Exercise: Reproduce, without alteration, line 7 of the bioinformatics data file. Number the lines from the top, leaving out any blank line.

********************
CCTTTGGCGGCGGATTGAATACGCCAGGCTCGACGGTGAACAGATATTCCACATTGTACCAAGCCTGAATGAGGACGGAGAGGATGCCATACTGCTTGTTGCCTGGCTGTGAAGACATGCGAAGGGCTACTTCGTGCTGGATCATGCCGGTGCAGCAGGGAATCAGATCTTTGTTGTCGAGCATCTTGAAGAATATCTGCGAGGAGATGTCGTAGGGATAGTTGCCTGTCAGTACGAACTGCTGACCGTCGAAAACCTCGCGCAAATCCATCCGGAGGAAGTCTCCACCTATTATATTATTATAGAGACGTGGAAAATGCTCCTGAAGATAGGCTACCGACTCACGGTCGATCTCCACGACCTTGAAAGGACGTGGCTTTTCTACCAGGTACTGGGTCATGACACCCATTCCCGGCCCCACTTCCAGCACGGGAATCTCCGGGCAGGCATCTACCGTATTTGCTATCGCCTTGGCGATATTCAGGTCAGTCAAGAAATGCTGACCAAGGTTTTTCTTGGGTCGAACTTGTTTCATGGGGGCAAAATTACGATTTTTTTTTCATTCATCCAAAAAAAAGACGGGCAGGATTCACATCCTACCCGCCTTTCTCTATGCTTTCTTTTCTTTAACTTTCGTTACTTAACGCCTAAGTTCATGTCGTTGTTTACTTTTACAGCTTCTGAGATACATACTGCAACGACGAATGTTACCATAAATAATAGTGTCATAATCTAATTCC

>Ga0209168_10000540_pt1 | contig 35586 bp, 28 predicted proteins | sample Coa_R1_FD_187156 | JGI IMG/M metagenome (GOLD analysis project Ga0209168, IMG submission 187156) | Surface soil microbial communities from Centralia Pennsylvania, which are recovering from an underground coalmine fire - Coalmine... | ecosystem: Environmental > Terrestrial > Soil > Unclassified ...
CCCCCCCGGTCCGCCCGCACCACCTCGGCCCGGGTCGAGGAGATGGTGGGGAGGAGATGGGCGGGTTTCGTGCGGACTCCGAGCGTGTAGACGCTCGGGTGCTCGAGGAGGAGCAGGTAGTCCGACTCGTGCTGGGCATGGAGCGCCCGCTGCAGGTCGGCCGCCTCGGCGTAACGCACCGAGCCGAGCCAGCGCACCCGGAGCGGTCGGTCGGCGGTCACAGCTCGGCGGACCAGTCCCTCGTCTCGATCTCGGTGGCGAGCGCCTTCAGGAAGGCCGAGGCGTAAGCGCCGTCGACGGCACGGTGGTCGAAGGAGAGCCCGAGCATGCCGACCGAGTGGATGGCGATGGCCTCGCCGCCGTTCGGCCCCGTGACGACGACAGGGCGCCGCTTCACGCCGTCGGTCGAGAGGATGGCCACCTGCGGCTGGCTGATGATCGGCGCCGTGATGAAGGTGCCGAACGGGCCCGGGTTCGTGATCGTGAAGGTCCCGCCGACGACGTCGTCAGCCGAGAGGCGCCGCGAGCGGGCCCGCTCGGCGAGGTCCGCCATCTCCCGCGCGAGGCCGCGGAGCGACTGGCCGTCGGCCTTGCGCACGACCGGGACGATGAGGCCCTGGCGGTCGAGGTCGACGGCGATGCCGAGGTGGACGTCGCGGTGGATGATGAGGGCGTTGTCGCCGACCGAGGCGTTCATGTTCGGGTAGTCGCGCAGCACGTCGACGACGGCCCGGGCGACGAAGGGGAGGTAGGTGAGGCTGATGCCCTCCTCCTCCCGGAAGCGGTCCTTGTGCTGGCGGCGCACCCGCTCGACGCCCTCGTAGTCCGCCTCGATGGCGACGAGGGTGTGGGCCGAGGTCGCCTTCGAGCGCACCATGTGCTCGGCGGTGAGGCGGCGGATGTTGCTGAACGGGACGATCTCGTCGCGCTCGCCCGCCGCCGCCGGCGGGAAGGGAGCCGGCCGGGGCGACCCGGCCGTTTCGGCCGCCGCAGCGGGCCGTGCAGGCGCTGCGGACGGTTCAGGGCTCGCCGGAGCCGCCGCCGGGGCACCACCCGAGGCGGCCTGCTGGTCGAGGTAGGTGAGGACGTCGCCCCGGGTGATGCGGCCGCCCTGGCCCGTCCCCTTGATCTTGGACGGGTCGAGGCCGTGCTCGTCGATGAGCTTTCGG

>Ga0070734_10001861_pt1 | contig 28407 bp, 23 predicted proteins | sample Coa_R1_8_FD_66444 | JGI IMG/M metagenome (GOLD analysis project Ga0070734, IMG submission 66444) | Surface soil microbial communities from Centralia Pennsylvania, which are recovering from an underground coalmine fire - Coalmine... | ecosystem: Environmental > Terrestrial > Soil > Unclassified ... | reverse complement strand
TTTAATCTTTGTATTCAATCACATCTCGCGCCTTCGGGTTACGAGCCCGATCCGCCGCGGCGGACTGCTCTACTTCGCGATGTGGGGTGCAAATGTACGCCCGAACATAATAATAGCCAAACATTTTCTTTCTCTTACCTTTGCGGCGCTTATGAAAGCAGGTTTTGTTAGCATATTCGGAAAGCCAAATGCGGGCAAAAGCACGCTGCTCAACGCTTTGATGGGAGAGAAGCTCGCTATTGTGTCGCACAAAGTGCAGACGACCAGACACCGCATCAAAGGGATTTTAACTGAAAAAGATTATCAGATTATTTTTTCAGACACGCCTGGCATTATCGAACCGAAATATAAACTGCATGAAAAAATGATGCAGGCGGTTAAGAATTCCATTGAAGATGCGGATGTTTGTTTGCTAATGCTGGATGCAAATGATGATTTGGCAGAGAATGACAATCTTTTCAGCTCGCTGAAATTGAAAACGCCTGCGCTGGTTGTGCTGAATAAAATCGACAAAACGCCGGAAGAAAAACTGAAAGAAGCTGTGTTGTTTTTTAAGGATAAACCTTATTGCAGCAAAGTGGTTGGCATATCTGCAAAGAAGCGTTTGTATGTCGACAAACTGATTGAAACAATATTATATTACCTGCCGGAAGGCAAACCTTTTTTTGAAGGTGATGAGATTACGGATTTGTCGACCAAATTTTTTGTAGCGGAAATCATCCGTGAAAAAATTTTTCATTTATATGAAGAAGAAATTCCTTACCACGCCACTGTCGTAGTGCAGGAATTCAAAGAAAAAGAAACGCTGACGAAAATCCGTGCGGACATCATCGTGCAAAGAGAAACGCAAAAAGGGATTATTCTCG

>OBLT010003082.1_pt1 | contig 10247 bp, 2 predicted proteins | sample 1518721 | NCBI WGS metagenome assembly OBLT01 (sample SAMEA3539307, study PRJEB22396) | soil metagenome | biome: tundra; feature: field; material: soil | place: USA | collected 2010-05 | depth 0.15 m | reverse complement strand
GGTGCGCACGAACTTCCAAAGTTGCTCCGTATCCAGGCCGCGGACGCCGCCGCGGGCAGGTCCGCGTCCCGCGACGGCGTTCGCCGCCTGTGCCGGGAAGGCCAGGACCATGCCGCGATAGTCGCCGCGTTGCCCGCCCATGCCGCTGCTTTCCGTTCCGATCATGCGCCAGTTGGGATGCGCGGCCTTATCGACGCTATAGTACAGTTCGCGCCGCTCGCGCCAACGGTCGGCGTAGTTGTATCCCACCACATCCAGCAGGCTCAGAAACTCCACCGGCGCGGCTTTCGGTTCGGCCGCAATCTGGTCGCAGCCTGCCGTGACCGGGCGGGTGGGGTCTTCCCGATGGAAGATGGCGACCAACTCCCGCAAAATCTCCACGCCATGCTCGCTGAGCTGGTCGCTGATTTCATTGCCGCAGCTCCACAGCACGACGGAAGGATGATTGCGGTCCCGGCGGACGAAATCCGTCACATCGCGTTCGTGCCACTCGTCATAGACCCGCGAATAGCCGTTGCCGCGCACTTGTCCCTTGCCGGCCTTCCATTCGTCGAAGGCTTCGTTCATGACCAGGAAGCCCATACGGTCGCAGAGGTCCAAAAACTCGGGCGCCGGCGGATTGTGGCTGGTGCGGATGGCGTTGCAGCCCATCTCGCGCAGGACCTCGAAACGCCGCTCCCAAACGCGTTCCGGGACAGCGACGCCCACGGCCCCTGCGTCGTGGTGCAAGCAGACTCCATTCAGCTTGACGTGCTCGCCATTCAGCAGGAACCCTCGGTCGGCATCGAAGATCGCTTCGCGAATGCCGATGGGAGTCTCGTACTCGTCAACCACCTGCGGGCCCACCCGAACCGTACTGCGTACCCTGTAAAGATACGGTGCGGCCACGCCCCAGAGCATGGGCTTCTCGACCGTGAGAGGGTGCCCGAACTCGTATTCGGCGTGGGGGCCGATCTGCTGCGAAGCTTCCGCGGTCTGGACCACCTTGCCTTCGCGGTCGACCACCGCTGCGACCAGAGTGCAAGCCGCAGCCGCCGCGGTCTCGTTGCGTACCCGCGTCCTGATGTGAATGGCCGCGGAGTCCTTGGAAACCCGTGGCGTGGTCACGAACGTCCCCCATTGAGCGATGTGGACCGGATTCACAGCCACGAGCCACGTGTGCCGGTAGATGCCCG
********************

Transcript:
GGTGCGCACGAACTTCCAAAGTTGCTCCGTATCCAGGCCGCGGACGCCGCCGCGGGCAGGTCCGCGTCCCGCGACGGCGTTCGCCGCCTGTGCCGGGAAGGCCAGGACCATGCCGCGATAGTCGCCGCGTTGCCCGCCCATGCCGCTGCTTTCCGTTCCGATCATGCGCCAGTTGGGATGCGCGGCCTTATCGACGCTATAGTACAGTTCGCGCCGCTCGCGCCAACGGTCGGCGTAGTTGTATCCCACCACATCCAGCAGGCTCAGAAACTCCACCGGCGCGGCTTTCGGTTCGGCCGCAATCTGGTCGCAGCCTGCCGTGACCGGGCGGGTGGGGTCTTCCCGATGGAAGATGGCGACCAACTCCCGCAAAATCTCCACGCCATGCTCGCTGAGCTGGTCGCTGATTTCATTGCCGCAGCTCCACAGCACGACGGAAGGATGATTGCGGTCCCGGCGGACGAAATCCGTCACATCGCGTTCGTGCCACTCGTCATAGACCCGCGAATAGCCGTTGCCGCGCACTTGTCCCTTGCCGGCCTTCCATTCGTCGAAGGCTTCGTTCATGACCAGGAAGCCCATACGGTCGCAGAGGTCCAAAAACTCGGGCGCCGGCGGATTGTGGCTGGTGCGGATGGCGTTGCAGCCCATCTCGCGCAGGACCTCGAAACGCCGCTCCCAAACGCGTTCCGGGACAGCGACGCCCACGGCCCCTGCGTCGTGGTGCAAGCAGACTCCATTCAGCTTGACGTGCTCGCCATTCAGCAGGAACCCTCGGTCGGCATCGAAGATCGCTTCGCGAATGCCGATGGGAGTCTCGTACTCGTCAACCACCTGCGGGCCCACCCGAACCGTACTGCGTACCCTGTAAAGATACGGTGCGGCCACGCCCCAGAGCATGGGCTTCTCGACCGTGAGAGGGTGCCCGAACTCGTATTCGGCGTGGGGGCCGATCTGCTGCGAAGCTTCCGCGGTCTGGACCACCTTGCCTTCGCGGTCGACCACCGCTGCGACCAGAGTGCAAGCCGCAGCCGCCGCGGTCTCGTTGCGTACCCGCGTCCTGATGTGAATGGCCGCGGAGTCCTTGGAAACCCGTGGCGTGGTCACGAACGTCCCCCATTGAGCGATGTGGACCGGATTCACAGCCACGAGCCACGTGTGCCGGTAGATGCCCG